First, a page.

Child of My Heart; At Weddings and Wakes; Charming Billy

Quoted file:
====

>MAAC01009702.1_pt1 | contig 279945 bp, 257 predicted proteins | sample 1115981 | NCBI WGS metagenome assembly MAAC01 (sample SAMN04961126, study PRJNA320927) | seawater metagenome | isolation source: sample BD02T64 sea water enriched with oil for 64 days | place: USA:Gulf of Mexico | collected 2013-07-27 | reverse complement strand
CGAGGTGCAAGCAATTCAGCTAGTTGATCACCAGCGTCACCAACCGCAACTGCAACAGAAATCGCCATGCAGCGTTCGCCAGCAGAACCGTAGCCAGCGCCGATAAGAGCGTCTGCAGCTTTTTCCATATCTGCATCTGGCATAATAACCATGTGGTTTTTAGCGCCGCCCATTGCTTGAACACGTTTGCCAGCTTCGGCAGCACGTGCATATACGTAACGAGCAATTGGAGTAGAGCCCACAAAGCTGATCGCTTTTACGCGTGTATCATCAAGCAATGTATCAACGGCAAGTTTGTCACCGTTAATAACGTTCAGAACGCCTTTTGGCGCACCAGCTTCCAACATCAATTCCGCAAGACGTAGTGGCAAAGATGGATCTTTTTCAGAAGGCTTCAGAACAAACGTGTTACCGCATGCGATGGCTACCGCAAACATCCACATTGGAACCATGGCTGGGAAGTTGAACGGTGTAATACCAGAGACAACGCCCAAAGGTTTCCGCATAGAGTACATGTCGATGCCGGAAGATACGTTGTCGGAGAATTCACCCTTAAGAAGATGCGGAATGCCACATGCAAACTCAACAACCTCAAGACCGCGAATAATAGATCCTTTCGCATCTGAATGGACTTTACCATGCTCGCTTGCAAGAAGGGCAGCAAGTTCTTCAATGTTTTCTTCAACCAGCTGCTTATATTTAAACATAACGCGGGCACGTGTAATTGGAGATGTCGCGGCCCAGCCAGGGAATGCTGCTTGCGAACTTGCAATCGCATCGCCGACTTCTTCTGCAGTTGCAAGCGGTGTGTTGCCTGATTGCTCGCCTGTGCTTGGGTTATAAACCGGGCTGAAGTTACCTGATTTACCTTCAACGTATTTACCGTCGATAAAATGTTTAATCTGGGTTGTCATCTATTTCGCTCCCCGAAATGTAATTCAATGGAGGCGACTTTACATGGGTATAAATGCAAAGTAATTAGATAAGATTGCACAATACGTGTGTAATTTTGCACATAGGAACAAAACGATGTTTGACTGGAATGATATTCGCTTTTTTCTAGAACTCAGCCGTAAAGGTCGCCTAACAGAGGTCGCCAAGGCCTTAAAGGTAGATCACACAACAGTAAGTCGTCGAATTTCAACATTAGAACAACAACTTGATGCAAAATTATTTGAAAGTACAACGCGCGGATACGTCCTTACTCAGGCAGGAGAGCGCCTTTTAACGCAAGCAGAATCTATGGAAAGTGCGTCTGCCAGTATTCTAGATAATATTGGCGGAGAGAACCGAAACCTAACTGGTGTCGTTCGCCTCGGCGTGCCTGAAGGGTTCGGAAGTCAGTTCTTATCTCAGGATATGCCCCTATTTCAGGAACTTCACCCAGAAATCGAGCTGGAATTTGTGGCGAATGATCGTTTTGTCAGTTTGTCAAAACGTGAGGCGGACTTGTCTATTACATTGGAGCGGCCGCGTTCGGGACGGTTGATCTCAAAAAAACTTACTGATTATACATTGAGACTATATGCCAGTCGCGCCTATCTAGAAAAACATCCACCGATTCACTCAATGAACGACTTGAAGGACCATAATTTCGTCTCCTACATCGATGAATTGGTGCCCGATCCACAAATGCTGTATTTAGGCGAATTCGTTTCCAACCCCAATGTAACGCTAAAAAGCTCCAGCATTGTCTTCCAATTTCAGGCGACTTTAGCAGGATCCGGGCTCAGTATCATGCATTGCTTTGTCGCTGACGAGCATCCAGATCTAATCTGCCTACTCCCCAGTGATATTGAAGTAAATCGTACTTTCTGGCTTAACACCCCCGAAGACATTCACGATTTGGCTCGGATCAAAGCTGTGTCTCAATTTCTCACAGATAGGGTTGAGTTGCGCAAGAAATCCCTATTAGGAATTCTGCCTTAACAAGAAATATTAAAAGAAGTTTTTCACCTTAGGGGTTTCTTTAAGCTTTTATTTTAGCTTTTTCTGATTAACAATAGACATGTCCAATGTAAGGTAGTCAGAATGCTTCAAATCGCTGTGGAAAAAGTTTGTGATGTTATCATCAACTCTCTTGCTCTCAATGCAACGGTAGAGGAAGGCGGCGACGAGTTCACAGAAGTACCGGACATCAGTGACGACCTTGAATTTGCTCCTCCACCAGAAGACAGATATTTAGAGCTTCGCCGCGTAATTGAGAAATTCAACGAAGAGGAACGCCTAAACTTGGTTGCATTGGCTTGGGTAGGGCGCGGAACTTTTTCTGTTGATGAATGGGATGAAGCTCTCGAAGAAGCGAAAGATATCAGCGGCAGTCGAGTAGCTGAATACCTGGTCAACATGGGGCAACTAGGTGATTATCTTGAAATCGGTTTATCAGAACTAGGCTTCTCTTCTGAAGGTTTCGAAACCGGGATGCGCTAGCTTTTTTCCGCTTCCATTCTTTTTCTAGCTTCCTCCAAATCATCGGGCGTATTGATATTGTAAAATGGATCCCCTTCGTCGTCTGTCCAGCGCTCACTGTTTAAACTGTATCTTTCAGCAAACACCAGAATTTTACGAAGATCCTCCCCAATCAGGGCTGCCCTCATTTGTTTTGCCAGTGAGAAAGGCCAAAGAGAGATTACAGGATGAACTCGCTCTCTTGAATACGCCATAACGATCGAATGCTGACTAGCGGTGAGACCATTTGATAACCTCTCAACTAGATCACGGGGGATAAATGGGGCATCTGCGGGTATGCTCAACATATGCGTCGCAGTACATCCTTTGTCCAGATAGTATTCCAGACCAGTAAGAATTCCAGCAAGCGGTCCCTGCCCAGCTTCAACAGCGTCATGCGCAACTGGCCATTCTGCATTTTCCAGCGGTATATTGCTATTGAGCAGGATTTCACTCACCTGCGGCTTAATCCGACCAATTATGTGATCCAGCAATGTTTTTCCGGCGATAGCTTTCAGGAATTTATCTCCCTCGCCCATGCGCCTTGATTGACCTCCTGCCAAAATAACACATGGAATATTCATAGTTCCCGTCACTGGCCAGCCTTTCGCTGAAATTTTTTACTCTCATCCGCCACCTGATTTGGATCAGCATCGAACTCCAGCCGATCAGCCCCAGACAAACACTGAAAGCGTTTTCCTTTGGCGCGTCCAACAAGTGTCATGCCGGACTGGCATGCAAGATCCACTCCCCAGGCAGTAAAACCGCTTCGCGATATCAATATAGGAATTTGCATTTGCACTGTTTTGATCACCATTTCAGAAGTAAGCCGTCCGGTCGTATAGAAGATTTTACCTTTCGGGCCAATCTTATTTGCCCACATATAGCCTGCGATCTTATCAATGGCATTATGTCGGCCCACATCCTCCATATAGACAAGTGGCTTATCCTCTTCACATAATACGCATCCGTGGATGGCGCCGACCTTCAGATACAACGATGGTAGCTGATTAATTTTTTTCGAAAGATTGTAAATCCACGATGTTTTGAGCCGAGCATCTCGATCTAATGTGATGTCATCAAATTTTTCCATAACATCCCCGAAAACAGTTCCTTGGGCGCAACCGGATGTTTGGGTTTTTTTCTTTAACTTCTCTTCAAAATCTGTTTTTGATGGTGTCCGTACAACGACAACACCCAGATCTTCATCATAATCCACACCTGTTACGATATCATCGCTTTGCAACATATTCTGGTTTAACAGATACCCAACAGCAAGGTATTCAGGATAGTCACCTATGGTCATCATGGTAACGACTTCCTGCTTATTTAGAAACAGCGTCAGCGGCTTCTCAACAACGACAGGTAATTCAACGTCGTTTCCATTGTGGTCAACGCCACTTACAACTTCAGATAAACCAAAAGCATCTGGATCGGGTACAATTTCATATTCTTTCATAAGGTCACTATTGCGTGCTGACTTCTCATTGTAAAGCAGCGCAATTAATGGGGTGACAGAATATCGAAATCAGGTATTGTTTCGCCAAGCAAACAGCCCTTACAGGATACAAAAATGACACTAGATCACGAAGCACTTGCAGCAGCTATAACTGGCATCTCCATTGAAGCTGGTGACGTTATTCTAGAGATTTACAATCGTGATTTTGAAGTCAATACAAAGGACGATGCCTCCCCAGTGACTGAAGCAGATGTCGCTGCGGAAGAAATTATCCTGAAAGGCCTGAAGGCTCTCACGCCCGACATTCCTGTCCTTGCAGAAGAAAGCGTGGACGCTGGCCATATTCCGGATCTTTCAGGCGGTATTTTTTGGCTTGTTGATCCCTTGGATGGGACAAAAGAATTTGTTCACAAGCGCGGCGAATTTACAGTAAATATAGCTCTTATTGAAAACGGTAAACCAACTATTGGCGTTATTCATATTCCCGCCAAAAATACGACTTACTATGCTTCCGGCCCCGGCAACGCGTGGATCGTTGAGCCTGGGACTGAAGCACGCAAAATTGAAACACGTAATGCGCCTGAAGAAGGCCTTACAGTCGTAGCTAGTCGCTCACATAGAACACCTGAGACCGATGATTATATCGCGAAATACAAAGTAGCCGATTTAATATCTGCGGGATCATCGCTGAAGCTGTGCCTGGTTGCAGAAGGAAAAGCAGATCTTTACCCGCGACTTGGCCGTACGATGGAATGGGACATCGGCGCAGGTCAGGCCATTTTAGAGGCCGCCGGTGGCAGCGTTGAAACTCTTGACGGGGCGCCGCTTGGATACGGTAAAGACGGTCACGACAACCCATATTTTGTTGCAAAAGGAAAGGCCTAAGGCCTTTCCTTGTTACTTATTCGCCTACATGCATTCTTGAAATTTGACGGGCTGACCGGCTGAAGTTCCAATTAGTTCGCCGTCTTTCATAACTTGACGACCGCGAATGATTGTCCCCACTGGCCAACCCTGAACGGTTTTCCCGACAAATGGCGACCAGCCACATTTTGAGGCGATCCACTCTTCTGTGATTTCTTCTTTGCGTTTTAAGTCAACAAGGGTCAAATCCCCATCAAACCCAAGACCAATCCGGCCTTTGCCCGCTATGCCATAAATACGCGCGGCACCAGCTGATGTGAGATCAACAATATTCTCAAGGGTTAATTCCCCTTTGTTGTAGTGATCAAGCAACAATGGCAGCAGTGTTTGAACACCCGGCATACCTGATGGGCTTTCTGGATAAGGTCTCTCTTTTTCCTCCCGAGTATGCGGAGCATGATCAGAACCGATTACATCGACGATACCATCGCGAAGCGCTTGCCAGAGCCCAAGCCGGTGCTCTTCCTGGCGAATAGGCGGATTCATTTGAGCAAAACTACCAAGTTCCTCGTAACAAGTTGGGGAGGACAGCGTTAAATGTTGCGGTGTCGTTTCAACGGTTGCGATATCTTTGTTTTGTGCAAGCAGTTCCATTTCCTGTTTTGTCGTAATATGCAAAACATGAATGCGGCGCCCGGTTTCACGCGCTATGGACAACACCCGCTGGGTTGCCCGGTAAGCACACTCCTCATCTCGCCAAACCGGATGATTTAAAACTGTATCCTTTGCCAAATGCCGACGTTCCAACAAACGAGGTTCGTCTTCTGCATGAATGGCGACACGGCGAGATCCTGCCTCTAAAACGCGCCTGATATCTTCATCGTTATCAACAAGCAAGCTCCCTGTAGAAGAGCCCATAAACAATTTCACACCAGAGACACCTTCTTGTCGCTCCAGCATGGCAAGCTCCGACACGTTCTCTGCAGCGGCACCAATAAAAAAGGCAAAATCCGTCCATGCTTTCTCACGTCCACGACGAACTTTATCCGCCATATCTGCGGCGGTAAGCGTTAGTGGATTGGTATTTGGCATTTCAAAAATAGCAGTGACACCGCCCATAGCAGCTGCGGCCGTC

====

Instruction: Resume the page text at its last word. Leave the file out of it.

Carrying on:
Growing up in Nassau County, Long Island, I used to take the LIRR into the city whenever I was allowed—often when I wasn’t. I always wanted to live there, and, years later, it finally happened. I had just finished graduate school, and my husband was at Cornell Medical School. We had this great deal for 1980: $360 a month for student housing, a one-bedroom on East 70th Street. I spent every day going to the medical library at New York Hospital to work on my first novel—it was still legal pads and pens back then. I liked going there because it was sort of my office—a comfort since almost everyone I knew was starting to have careers that required real offices. For money, I read the slush pile for Redbook—back when they used to publish fiction—for 40 cents a manuscript. Once a week, I’d go down to their Park Avenue offices, fill up a Bloomingdale’s bag, and read away. That’s when I started to feel I’d begun to infiltrate that “literary world.” I also read young-adult novels for Disney, writing synopses for potential movies, and reading novels for Esquire to consider excerpting. When I had 100 pages of the novel written, I showed it to a writer friend I’d studied with named Mark Smith, who told me to send it to Harriet Wasserman, who was known as Saul Bellow’s agent. I remember walking to her office, nervously slipping about 50 pages under her door, and running away, all the while thinking: Okay. This is impossible. Now you have to get a real job. But then she called, invited me in, and a week later Jonathan Galassi, who was at Houghton Mifflin then, gave me a contract. Just like that—it was amazing to see that there were actually people in New York who cared about helping young writers. Sadly, soon after, my husband finished graduate school and we ended up having to leave New York for his post-doc studies. I haven’t lived in Manhattan since then.